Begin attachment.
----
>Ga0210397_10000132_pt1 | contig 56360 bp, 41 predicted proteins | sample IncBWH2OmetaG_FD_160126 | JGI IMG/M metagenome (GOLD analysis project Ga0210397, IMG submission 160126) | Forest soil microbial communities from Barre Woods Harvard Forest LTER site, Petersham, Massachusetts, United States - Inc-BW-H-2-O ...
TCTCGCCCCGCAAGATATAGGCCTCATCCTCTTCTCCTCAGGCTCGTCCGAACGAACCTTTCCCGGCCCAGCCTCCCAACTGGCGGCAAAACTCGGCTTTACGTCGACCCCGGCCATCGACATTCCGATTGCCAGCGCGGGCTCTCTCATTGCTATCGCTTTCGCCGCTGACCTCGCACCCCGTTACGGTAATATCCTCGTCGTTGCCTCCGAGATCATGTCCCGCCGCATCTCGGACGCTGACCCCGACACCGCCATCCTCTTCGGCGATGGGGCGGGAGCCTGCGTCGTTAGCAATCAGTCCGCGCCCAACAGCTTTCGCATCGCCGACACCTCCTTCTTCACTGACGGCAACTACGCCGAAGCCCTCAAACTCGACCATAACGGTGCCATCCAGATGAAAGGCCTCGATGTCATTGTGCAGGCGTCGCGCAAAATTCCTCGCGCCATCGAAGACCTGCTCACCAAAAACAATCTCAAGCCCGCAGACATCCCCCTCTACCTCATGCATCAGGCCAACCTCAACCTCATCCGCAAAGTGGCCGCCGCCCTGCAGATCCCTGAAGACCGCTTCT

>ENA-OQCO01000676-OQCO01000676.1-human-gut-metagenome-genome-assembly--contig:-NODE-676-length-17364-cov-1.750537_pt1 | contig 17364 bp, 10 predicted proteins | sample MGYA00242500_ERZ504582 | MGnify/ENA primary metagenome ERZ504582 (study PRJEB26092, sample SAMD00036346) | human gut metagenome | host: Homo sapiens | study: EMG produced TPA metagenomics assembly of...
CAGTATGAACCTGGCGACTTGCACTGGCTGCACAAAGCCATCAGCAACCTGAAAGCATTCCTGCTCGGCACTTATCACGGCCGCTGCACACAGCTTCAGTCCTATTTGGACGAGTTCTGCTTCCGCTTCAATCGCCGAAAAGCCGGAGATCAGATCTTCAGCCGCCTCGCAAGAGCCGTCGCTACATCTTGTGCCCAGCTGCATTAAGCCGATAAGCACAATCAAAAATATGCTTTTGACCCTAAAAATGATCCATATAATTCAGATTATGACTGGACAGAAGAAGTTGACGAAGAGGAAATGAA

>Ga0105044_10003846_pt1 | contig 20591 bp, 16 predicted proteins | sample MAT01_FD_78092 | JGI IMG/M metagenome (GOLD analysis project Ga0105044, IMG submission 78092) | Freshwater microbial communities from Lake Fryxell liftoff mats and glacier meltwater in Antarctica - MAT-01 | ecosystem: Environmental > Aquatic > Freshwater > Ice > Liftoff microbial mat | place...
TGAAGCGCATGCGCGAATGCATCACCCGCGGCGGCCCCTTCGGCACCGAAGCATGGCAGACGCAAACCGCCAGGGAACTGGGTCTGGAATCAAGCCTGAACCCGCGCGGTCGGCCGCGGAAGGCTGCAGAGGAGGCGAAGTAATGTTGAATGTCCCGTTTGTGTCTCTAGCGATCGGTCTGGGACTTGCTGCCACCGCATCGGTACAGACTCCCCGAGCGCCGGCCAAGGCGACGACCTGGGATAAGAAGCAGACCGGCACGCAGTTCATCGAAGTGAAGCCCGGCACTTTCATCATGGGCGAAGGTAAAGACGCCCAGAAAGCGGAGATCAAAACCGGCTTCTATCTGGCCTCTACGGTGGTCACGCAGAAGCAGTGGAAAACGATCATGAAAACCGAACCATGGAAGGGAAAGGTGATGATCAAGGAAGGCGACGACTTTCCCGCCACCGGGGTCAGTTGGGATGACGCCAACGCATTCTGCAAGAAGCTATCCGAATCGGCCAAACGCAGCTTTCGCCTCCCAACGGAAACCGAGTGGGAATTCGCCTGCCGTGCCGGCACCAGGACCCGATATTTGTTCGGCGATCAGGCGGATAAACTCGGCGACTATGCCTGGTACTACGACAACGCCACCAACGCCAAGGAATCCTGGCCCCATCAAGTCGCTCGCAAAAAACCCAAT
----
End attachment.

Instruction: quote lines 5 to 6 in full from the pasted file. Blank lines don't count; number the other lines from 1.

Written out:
>Ga0105044_10003846_pt1 | contig 20591 bp, 16 predicted proteins | sample MAT01_FD_78092 | JGI IMG/M metagenome (GOLD analysis project Ga0105044, IMG submission 78092) | Freshwater microbial communities from Lake Fryxell liftoff mats and glacier meltwater in Antarctica - MAT-01 | ecosystem: Environmental > Aquatic > Freshwater > Ice > Liftoff microbial mat | place...
TGAAGCGCATGCGCGAATGCATCACCCGCGGCGGCCCCTTCGGCACCGAAGCATGGCAGACGCAAACCGCCAGGGAACTGGGTCTGGAATCAAGCCTGAACCCGCGCGGTCGGCCGCGGAAGGCTGCAGAGGAGGCGAAGTAATGTTGAATGTCCCGTTTGTGTCTCTAGCGATCGGTCTGGGACTTGCTGCCACCGCATCGGTACAGACTCCCCGAGCGCCGGCCAAGGCGACGACCTGGGATAAGAAGCAGACCGGCACGCAGTTCATCGAAGTGAAGCCCGGCACTTTCATCATGGGCGAAGGTAAAGACGCCCAGAAAGCGGAGATCAAAACCGGCTTCTATCTGGCCTCTACGGTGGTCACGCAGAAGCAGTGGAAAACGATCATGAAAACCGAACCATGGAAGGGAAAGGTGATGATCAAGGAAGGCGACGACTTTCCCGCCACCGGGGTCAGTTGGGATGACGCCAACGCATTCTGCAAGAAGCTATCCGAATCGGCCAAACGCAGCTTTCGCCTCCCAACGGAAACCGAGTGGGAATTCGCCTGCCGTGCCGGCACCAGGACCCGATATTTGTTCGGCGATCAGGCGGATAAACTCGGCGACTATGCCTGGTACTACGACAACGCCACCAACGCCAAGGAATCCTGGCCCCATCAAGTCGCTCGCAAAAAACCCAAT